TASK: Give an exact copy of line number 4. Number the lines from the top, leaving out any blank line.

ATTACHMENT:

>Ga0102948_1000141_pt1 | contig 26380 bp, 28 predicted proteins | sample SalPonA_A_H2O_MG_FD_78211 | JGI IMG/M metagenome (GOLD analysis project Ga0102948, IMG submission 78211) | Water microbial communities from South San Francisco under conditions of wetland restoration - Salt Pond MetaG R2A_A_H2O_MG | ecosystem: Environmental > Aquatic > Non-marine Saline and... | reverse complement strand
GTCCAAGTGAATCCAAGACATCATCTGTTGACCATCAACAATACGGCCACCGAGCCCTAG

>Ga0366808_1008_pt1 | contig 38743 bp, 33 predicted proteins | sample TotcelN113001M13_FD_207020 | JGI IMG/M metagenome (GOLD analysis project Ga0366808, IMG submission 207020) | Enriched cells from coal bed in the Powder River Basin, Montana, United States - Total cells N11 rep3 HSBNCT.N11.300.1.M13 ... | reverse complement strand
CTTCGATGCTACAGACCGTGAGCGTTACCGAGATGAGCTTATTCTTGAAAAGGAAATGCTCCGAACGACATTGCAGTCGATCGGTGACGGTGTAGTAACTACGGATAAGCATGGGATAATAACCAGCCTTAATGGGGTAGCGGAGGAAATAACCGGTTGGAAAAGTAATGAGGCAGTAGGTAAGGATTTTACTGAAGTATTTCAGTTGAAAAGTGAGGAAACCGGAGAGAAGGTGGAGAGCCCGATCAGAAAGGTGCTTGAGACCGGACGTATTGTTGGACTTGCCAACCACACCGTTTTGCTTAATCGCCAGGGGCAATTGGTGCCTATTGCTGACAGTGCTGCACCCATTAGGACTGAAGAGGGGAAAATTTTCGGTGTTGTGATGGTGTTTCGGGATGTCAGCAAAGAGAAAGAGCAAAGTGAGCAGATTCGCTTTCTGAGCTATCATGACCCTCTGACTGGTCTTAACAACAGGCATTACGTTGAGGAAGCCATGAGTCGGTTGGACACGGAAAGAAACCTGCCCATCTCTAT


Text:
CTTCGATGCTACAGACCGTGAGCGTTACCGAGATGAGCTTATTCTTGAAAAGGAAATGCTCCGAACGACATTGCAGTCGATCGGTGACGGTGTAGTAACTACGGATAAGCATGGGATAATAACCAGCCTTAATGGGGTAGCGGAGGAAATAACCGGTTGGAAAAGTAATGAGGCAGTAGGTAAGGATTTTACTGAAGTATTTCAGTTGAAAAGTGAGGAAACCGGAGAGAAGGTGGAGAGCCCGATCAGAAAGGTGCTTGAGACCGGACGTATTGTTGGACTTGCCAACCACACCGTTTTGCTTAATCGCCAGGGGCAATTGGTGCCTATTGCTGACAGTGCTGCACCCATTAGGACTGAAGAGGGGAAAATTTTCGGTGTTGTGATGGTGTTTCGGGATGTCAGCAAAGAGAAAGAGCAAAGTGAGCAGATTCGCTTTCTGAGCTATCATGACCCTCTGACTGGTCTTAACAACAGGCATTACGTTGAGGAAGCCATGAGTCGGTTGGACACGGAAAGAAACCTGCCCATCTCTAT